"And the pleasant surprise there is that if you continue to deliver awesome product and walk people down a rational price curve, you should overwhelmingly be able to keep them."

The quote highlights the importance of product quality and pricing strategy in customer retention.

"And when you think about Twilio building this global low latency network that now comprises hundreds of telephony providers...then you're going to go with Twilio..."

This quote discusses the complexity of building a global network and the competitive advantage it provides to a company like Twilio.

Customer-Focused Decision Making

  • Companies like Shopify still choose to use third-party services like Stripe due to the economic and platform benefits.
  • The distinction between proprietary customer-facing elements and non-proprietary infrastructure is crucial.
  • The advice for CEOs and boards is to leverage APIs for non-proprietary aspects and focus on proprietary customer interactions.

"I think the most striking case is actually with the Bessemer portfolio company, which is Shopify, still using stripe."

This quote is used to illustrate a major company's decision to continue using third-party services despite having the capability to bring it in-house.

"Meaning if it's a UI, if it's part of your product, if it's your app, if it's behind the scenes, if it's plumbing, if it's infrastructure, it's platform, et cetera. You could make the case that it's not proprietary."

The quote distinguishes between customer-facing proprietary elements and non-proprietary backend infrastructure.

Market Dynamics and Product Evolution

  • The market and product adoption can be unpredictable; for example, video communication adoption was slower than expected.
  • New communication channels like video and push notifications do not replace older ones like SMS, but rather complement them.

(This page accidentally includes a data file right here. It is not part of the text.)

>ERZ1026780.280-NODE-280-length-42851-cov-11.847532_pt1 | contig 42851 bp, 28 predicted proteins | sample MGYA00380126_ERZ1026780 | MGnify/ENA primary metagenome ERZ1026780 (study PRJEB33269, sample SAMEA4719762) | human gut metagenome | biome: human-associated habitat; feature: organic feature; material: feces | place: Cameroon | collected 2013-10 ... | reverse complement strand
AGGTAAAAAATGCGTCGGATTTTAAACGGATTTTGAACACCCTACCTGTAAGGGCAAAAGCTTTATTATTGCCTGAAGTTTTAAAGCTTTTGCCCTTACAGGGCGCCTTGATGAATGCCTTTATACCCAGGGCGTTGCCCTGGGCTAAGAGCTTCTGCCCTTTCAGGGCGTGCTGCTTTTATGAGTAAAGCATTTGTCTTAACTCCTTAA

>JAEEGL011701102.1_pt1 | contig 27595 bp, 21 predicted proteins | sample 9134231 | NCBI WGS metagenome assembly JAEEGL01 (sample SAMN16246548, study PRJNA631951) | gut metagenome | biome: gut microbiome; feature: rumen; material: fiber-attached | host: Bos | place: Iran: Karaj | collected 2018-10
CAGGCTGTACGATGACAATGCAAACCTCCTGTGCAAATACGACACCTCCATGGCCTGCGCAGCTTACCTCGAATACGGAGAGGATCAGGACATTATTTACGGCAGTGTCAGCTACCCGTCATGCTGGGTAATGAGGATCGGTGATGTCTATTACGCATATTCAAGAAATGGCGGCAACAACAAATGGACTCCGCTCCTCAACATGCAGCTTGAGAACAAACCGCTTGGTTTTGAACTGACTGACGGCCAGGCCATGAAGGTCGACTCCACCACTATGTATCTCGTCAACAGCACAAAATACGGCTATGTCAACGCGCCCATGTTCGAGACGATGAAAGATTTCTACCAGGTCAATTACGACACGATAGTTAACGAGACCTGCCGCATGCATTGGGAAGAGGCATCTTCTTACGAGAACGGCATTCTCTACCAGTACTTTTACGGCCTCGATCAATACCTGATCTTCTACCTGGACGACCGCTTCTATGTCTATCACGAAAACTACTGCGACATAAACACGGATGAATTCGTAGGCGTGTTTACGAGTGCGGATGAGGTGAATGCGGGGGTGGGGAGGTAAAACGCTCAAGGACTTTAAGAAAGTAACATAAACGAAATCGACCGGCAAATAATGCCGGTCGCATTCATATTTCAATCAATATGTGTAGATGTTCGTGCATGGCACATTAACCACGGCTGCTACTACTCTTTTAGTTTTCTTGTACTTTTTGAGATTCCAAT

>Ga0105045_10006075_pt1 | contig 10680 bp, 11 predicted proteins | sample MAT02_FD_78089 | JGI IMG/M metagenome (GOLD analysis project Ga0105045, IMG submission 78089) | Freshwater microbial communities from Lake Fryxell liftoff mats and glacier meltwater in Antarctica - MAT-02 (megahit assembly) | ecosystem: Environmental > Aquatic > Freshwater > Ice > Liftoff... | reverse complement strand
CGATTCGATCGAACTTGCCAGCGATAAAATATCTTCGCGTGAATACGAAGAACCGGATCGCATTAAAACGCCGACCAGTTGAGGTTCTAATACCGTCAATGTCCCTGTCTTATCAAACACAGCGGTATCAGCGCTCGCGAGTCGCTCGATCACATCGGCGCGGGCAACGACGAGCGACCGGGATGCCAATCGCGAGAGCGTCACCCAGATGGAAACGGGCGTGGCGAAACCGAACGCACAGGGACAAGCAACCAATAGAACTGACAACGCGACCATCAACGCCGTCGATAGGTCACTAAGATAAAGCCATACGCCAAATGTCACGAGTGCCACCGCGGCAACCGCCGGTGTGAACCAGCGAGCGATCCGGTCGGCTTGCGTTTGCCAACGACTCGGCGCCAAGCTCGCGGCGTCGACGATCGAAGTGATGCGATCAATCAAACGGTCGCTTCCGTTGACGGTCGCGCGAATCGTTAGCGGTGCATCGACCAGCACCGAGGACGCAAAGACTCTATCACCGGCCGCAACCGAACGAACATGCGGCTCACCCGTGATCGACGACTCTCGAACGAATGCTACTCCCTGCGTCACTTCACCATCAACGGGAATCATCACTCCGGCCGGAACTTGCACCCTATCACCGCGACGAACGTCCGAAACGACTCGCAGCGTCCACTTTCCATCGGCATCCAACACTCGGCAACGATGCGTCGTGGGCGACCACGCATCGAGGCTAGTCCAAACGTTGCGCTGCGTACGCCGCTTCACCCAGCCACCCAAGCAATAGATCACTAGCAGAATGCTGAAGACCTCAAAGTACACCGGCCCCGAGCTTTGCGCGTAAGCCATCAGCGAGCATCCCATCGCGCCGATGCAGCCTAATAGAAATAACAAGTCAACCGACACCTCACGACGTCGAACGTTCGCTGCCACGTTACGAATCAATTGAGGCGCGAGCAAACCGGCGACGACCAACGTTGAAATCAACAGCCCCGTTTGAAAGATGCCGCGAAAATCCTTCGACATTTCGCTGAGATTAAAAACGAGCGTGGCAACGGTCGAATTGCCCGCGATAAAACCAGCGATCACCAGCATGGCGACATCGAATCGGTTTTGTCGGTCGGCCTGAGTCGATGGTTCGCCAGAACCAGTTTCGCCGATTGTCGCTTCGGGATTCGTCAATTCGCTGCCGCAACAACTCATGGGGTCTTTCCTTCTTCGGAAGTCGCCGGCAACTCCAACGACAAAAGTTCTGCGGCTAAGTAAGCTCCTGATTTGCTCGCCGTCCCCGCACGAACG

• Continuous product development and market response are key to success in the tech industry.

"I certainly have expected video to take off faster than it did...and what you find is that they layer on each other and these markets keep expanding."

The quote reflects on the unexpected growth patterns of different communication channels within the market.

Shift to Enterprise Sales

  • Twilio's shift to enterprise sales was a learning process, with the need to balance product-led growth and outbound sales strategies.
  • The transition involved challenges, including changes in go-to-market motions and sales leadership.
  • The COVID-19 pandemic accelerated the need for nimble solutions like Twilio's communication platforms.

"And so he approached it with a solutions mindset. And that's when you go to ing bank and say let's reinvent your call center."

This quote describes the strategic approach taken to sell enterprise solutions to large clients.

Hiring a Chief Revenue Officer (CRO)

  • The timing and profile of hiring a CRO are critical and depend on the company's stage and sales team structure.
  • The first sales executive should be a player-coach, directly involved in sales to understand and refine the process.
  • As the company grows, the sales executive can progress to higher roles, creating opportunities for internal promotion.

"This is definitely the art more than science part of company building."

The quote acknowledges the nuanced and individualized approach needed when deciding to hire a CRO.

Sales Playbook Development

  • The founder should develop the initial sales playbook before hiring a head of sales to ensure a deep understanding of the sales process.
  • The playbook should be refined and proven by the founder to provide a strong foundation for the sales team and future sales leadership.

"You mentioned repeatability there. You mentioned Playbook. I always say that before you hire your first head of sales, the founder themselves needs to be the one to develop, to hone, to Finecraft that sales playbook."

This quote stresses the founder's role in creating and refining the sales playbook before delegating sales leadership.## Product Led Growth

  • Companies are adopting product led growth as a new cycle, different from traditional outbound sales.
  • The executive team must understand the product-market fit and cannot rely solely on the sales team for this insight.
  • Early reliance on the sales team can lead to misalignment and loss of critical insights.
  • Prioritization is essential when multiple opportunities present themselves, as was the case with Twilio.
  • Direct outbound sales motions are critical when dealing with enterprise customers, especially when customer references and repeatability are limited.
  • The gradual handoff of sales processes is a strategy in product led growth.
  • Founders, especially those with a product background, envision customer needs and allow the product to be pulled through the market.